Benefits of intravenous chelation include reductions in the risk of a cardiovascular event, death from heart disease, a nonfatal stroke or a heart attack by more than 40 percent, and a 52 percent reduction in recurrent heart attacks for diabetes patients, according to the National Center for Complementary and Integrative Health. The NCCIH and the National Heart, Lung, and Blood Institute sponsored the Trial to Assess Chelation Therapy, a large-scale study that produced the results they began reporting in 2013.
The TACT study results showed that taking high doses of vitamins and minerals with the chelation therapy produces the most significant decrease in the risk of cardiovascular events, notes the NCCIH. Chelation, a chemical process that uses a substance to bind and hold metals or minerals tightly, rids the body of excess or toxic metals such as lead or iron. Health care providers usually administer a solution of a manufactured amino acid, known as disodium ethylene diamine tetra-acetic acid, in a series of intravenous infusions. Health care professionals may give their patients 30 or more infusions of several hours each per week over the course of the treatment.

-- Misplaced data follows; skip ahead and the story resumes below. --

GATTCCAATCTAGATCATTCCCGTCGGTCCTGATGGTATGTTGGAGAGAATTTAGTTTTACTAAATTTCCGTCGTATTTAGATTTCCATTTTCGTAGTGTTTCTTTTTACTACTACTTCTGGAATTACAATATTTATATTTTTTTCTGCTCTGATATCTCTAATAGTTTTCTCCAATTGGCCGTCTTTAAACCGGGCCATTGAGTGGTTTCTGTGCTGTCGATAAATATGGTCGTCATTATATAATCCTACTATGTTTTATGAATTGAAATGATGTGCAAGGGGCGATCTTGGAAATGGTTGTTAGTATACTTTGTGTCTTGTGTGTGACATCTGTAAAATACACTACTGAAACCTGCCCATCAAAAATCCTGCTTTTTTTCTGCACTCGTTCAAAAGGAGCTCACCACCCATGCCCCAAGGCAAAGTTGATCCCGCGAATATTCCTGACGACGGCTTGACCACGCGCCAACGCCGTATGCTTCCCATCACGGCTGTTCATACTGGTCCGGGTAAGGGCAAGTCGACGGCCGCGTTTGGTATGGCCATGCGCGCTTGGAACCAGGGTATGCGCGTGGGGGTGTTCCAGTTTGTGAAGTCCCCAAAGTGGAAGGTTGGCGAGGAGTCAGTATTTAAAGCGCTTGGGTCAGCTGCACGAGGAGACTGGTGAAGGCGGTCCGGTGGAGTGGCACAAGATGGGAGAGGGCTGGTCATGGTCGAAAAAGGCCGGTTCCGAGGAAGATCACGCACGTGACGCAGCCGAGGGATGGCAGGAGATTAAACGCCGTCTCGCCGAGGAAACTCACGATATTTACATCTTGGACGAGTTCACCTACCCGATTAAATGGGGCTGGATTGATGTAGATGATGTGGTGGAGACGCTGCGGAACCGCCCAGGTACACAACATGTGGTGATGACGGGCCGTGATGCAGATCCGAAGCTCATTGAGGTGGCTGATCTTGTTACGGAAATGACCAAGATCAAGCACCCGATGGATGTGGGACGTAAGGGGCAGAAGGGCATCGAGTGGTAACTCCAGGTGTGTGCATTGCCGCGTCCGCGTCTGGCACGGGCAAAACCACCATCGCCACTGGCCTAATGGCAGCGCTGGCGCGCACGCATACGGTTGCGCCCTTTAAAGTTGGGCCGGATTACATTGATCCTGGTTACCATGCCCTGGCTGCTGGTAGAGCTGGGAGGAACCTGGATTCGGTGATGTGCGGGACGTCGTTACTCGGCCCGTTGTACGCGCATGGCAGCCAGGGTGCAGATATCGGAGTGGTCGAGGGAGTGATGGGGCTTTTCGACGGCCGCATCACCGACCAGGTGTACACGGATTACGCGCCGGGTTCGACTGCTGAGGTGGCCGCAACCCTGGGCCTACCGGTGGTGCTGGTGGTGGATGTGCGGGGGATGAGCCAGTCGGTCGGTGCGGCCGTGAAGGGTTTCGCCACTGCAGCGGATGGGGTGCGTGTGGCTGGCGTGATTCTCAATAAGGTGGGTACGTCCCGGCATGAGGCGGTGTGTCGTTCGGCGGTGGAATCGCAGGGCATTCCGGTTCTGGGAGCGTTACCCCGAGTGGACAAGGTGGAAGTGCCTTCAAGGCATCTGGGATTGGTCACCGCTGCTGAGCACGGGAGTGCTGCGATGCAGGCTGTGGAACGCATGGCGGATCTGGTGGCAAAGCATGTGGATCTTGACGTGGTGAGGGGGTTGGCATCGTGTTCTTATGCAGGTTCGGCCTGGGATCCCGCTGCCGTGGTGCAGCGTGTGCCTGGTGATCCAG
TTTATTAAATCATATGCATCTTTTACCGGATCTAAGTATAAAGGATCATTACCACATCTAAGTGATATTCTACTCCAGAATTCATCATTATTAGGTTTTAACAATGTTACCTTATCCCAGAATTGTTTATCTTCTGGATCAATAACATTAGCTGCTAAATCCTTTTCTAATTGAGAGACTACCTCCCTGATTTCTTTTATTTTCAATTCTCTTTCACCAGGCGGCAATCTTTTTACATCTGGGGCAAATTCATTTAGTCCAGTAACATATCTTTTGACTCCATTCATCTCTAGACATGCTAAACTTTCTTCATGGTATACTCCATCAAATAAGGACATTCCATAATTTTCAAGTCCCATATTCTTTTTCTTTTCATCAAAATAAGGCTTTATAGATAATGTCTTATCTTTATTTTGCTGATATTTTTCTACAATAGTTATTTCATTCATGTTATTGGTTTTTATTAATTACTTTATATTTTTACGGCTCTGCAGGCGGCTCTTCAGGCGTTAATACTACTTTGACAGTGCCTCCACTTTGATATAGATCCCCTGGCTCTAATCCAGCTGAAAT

Study participants who did not have diabetes did not experience any significant EDTA benefits, reports the NCCIH. Physicians use chelation therapy in conventional medicine; however, as of 2015, the U.S. Food and Drug Administration has not approved the therapy as a complementary heart disease treatment.